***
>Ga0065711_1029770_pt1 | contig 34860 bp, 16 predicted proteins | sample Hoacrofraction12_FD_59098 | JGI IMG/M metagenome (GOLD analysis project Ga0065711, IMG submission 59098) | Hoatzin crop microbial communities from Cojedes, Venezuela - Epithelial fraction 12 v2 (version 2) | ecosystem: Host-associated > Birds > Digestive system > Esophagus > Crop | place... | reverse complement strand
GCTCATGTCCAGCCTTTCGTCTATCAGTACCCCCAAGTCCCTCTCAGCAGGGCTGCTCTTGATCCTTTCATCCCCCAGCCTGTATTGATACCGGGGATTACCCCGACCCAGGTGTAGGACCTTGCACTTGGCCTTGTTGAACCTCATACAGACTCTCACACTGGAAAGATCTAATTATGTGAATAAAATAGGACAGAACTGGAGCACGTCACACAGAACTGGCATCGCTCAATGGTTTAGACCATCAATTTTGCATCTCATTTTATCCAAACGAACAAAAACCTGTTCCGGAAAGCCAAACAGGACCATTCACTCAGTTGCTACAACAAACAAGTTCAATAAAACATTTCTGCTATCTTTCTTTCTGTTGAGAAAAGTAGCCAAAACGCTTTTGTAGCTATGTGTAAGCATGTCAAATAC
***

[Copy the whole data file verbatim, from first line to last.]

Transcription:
>Ga0065711_1029770_pt1 | contig 34860 bp, 16 predicted proteins | sample Hoacrofraction12_FD_59098 | JGI IMG/M metagenome (GOLD analysis project Ga0065711, IMG submission 59098) | Hoatzin crop microbial communities from Cojedes, Venezuela - Epithelial fraction 12 v2 (version 2) | ecosystem: Host-associated > Birds > Digestive system > Esophagus > Crop | place... | reverse complement strand
GCTCATGTCCAGCCTTTCGTCTATCAGTACCCCCAAGTCCCTCTCAGCAGGGCTGCTCTTGATCCTTTCATCCCCCAGCCTGTATTGATACCGGGGATTACCCCGACCCAGGTGTAGGACCTTGCACTTGGCCTTGTTGAACCTCATACAGACTCTCACACTGGAAAGATCTAATTATGTGAATAAAATAGGACAGAACTGGAGCACGTCACACAGAACTGGCATCGCTCAATGGTTTAGACCATCAATTTTGCATCTCATTTTATCCAAACGAACAAAAACCTGTTCCGGAAAGCCAAACAGGACCATTCACTCAGTTGCTACAACAAACAAGTTCAATAAAACATTTCTGCTATCTTTCTTTCTGTTGAGAAAAGTAGCCAAAACGCTTTTGTAGCTATGTGTAAGCATGTCAAATAC